A generalized real options methodology for evaluating investments under uncertainty with application to air transportation
Author(s)Miller, Bruno, 1974-
Massachusetts Institute of Technology. Dept. of Aeronautics and Astronautics.
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Real options analysis is being increasingly used as a tool to evaluate investments under uncertainty; however, traditional real options methodologies have some shortcomings that limit their utility, such as the use of the geometric Brownian motion to model the value of the underlying asset and the assumption of a fixed cost to exercise the option. In this thesis, an alternative real options methodology is developed that overcomes some of the difficulties of traditional approaches. In particular, the methodology proposed here presents an analytical framework that allows the value of completion and the strategy- enabling completion cost (commonly referred to as stock price and strike price in the real options literature, respectively) to be represented by any probability distribution. If these probability distributions can be described analytically, an exact solution to the real options valuation problem can be found. Otherwise, the probability distributions can be generated with numerical simulation (e.g. Monte Carlo simulation), and the answer can then be found numerically. This generalized methodology combines the simplicity of analytical approaches with the flexibility to represent completion costs and the value of completion with any probability distribution. The generalized real options methodology is illustrated with an example from aviation: the decision to launch a new aircraft development program. This type of investment is suitable for real options analysis because of the many uncertainties involved, the long- term nature of the project, and the ability of management to act and influence the project as uncertainties are resolved during its evolution.(cont.) The analysis shows that investors can use the numerical results of the real options evaluation to determine the investment limits on the different stages of the aircraft program, that managers can use insights from the real options approach to restructure the program to improve the financial feasibility of the project, and that both investors and managers can use the output of derivative analyses to define minimum requirements (in terms of aircraft orders) to ensure program success.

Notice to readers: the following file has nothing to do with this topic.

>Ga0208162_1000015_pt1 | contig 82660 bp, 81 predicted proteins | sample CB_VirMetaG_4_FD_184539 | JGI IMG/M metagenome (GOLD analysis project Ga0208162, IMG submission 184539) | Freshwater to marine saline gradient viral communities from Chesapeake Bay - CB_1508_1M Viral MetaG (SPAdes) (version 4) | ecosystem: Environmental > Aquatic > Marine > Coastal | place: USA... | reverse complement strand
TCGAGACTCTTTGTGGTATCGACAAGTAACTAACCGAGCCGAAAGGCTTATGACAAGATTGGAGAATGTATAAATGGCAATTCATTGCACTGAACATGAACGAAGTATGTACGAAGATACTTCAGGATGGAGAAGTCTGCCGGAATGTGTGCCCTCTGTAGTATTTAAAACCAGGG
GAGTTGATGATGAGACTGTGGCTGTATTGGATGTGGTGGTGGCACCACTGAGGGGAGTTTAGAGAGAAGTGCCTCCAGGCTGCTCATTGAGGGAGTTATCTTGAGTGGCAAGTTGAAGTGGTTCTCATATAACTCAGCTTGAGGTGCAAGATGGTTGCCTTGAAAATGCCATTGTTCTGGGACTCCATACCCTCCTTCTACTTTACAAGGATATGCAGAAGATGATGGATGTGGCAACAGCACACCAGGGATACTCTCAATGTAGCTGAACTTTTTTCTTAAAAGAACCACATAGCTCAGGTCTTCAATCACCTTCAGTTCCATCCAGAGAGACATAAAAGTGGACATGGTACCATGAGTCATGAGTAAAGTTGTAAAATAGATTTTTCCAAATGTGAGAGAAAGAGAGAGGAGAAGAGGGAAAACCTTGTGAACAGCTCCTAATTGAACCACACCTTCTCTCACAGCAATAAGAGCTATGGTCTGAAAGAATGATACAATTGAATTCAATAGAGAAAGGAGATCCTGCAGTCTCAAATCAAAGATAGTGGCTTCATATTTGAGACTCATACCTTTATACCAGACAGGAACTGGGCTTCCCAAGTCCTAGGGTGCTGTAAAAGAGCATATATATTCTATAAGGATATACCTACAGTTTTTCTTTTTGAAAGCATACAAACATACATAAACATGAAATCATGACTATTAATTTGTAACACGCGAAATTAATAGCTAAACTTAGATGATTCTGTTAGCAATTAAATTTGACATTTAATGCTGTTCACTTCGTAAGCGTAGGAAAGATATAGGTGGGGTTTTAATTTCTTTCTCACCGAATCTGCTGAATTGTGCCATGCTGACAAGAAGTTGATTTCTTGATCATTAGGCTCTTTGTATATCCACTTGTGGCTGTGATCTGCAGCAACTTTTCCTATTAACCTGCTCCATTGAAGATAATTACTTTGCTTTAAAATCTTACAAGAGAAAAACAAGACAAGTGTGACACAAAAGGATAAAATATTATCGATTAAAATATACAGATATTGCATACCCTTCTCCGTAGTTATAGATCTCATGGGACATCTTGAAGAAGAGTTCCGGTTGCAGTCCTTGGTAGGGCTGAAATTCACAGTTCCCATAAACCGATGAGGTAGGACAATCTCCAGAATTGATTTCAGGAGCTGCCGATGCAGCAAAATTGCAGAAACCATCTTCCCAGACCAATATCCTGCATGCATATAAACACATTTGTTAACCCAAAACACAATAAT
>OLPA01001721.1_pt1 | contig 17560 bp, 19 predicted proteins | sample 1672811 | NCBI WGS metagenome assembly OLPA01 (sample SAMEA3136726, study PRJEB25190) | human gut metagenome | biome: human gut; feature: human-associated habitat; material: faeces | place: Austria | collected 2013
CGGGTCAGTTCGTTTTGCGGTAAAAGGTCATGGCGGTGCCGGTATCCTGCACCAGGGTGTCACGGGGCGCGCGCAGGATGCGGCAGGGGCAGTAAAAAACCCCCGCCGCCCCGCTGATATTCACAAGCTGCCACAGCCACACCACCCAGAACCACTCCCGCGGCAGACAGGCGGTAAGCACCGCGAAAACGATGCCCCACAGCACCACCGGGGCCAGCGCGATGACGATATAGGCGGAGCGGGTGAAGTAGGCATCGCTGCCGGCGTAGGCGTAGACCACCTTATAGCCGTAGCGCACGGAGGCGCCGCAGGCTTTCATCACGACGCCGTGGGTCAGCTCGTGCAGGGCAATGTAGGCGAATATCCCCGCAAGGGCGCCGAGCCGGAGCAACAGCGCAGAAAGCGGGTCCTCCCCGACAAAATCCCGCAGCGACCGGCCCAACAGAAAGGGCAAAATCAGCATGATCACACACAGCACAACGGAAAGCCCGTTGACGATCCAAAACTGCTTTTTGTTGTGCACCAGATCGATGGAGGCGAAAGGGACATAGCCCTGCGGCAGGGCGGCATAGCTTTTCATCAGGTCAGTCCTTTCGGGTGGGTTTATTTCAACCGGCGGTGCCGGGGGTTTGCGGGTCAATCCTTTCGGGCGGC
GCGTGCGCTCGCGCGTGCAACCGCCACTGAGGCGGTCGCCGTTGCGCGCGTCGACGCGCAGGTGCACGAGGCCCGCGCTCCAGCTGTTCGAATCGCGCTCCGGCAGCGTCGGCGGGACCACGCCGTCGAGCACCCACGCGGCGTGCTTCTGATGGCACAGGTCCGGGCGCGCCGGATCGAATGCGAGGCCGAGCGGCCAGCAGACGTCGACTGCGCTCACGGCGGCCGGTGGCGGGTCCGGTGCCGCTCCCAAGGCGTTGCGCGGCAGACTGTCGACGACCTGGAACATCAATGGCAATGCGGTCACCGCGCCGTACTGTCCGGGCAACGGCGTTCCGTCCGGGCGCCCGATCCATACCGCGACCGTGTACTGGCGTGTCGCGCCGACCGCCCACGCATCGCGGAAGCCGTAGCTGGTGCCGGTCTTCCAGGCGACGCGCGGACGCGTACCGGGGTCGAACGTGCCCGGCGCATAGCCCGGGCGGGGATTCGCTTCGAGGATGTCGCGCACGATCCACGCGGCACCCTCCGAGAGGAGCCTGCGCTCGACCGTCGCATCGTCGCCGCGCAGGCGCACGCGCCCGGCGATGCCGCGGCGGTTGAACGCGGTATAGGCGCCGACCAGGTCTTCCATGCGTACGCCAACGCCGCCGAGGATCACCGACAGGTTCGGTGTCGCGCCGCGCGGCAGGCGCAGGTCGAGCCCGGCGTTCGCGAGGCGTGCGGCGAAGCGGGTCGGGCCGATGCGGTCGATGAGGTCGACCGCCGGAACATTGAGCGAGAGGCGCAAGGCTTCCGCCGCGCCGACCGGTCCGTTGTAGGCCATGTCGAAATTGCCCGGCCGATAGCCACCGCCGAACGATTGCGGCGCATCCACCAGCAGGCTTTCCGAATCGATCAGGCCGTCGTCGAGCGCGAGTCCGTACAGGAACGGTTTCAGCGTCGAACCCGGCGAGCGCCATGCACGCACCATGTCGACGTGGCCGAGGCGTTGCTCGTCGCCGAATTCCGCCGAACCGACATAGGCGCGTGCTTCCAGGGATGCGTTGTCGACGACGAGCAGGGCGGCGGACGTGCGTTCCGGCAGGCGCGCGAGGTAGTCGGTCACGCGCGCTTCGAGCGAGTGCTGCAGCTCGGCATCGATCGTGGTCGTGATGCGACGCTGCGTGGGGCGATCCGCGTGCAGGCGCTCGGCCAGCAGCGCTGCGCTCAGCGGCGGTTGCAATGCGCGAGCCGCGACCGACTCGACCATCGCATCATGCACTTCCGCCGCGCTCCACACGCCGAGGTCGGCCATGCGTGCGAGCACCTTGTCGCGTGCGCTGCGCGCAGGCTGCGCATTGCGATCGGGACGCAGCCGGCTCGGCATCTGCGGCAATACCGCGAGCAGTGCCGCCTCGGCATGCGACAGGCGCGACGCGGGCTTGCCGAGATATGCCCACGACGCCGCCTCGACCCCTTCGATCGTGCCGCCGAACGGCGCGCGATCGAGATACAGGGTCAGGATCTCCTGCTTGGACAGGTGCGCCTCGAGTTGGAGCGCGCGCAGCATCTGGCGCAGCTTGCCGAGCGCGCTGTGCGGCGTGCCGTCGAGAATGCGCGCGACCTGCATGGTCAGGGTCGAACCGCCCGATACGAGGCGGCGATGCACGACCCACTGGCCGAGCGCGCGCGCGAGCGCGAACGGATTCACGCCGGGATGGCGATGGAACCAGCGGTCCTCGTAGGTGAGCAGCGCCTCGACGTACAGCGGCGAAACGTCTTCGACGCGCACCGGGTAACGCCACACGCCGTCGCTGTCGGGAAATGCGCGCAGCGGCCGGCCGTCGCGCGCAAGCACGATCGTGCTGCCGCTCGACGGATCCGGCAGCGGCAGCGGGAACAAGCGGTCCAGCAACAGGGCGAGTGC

Thesis (Ph. D.)--Massachusetts Institute of Technology, Dept. of Aeronautics and Astronautics, 2005.Includes bibliographical references (p. 194-198).
DepartmentMassachusetts Institute of Technology. Dept. of Aeronautics and Astronautics.
Massachusetts Institute of Technology
Aeronautics and Astronautics.